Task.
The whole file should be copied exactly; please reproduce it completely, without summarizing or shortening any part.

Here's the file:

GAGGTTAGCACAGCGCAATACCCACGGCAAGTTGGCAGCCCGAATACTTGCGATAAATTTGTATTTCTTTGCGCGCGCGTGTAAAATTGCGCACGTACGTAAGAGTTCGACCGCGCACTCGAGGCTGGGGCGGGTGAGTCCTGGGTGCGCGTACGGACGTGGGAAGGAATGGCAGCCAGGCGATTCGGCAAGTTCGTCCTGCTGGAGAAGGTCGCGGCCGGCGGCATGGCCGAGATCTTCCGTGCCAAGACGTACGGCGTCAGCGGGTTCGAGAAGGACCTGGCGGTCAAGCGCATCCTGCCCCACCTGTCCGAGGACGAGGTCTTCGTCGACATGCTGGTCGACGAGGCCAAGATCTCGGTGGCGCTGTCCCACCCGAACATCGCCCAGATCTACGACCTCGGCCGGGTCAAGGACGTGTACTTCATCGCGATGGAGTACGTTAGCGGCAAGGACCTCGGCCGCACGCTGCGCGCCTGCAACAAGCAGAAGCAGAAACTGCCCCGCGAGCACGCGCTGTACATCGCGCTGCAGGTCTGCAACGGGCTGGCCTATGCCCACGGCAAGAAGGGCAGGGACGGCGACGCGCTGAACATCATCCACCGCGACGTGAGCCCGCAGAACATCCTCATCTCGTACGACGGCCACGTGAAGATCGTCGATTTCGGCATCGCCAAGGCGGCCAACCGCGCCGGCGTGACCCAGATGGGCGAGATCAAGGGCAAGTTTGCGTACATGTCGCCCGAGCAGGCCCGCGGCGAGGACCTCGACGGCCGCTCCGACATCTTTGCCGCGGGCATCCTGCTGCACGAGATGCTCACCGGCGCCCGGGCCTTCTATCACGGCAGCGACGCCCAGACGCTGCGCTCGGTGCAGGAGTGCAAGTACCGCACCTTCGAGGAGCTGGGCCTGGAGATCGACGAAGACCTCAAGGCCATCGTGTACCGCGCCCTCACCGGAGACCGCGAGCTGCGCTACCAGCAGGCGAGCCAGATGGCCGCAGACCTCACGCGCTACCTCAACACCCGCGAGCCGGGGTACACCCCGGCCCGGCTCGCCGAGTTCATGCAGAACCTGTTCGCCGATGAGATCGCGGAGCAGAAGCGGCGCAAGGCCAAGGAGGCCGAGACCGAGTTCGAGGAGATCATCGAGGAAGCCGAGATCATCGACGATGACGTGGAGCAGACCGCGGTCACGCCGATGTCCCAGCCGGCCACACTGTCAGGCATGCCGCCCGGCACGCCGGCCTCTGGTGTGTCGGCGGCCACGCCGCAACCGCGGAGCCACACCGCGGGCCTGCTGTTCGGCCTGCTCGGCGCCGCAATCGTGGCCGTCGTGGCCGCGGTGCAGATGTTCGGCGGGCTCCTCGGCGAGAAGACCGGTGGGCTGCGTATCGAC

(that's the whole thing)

GAGGTTAGCACAGCGCAATACCCACGGCAAGTTGGCAGCCCGAATACTTGCGATAAATTTGTATTTCTTTGCGCGCGCGTGTAAAATTGCGCACGTACGTAAGAGTTCGACCGCGCACTCGAGGCTGGGGCGGGTGAGTCCTGGGTGCGCGTACGGACGTGGGAAGGAATGGCAGCCAGGCGATTCGGCAAGTTCGTCCTGCTGGAGAAGGTCGCGGCCGGCGGCATGGCCGAGATCTTCCGTGCCAAGACGTACGGCGTCAGCGGGTTCGAGAAGGACCTGGCGGTCAAGCGCATCCTGCCCCACCTGTCCGAGGACGAGGTCTTCGTCGACATGCTGGTCGACGAGGCCAAGATCTCGGTGGCGCTGTCCCACCCGAACATCGCCCAGATCTACGACCTCGGCCGGGTCAAGGACGTGTACTTCATCGCGATGGAGTACGTTAGCGGCAAGGACCTCGGCCGCACGCTGCGCGCCTGCAACAAGCAGAAGCAGAAACTGCCCCGCGAGCACGCGCTGTACATCGCGCTGCAGGTCTGCAACGGGCTGGCCTATGCCCACGGCAAGAAGGGCAGGGACGGCGACGCGCTGAACATCATCCACCGCGACGTGAGCCCGCAGAACATCCTCATCTCGTACGACGGCCACGTGAAGATCGTCGATTTCGGCATCGCCAAGGCGGCCAACCGCGCCGGCGTGACCCAGATGGGCGAGATCAAGGGCAAGTTTGCGTACATGTCGCCCGAGCAGGCCCGCGGCGAGGACCTCGACGGCCGCTCCGACATCTTTGCCGCGGGCATCCTGCTGCACGAGATGCTCACCGGCGCCCGGGCCTTCTATCACGGCAGCGACGCCCAGACGCTGCGCTCGGTGCAGGAGTGCAAGTACCGCACCTTCGAGGAGCTGGGCCTGGAGATCGACGAAGACCTCAAGGCCATCGTGTACCGCGCCCTCACCGGAGACCGCGAGCTGCGCTACCAGCAGGCGAGCCAGATGGCCGCAGACCTCACGCGCTACCTCAACACCCGCGAGCCGGGGTACACCCCGGCCCGGCTCGCCGAGTTCATGCAGAACCTGTTCGCCGATGAGATCGCGGAGCAGAAGCGGCGCAAGGCCAAGGAGGCCGAGACCGAGTTCGAGGAGATCATCGAGGAAGCCGAGATCATCGACGATGACGTGGAGCAGACCGCGGTCACGCCGATGTCCCAGCCGGCCACACTGTCAGGCATGCCGCCCGGCACGCCGGCCTCTGGTGTGTCGGCGGCCACGCCGCAACCGCGGAGCCACACCGCGGGCCTGCTGTTCGGCCTGCTCGGCGCCGCAATCGTGGCCGTCGTGGCCGCGGTGCAGATGTTCGGCGGGCTCCTCGGCGAGAAGACCGGTGGGCTGCGTATCGAC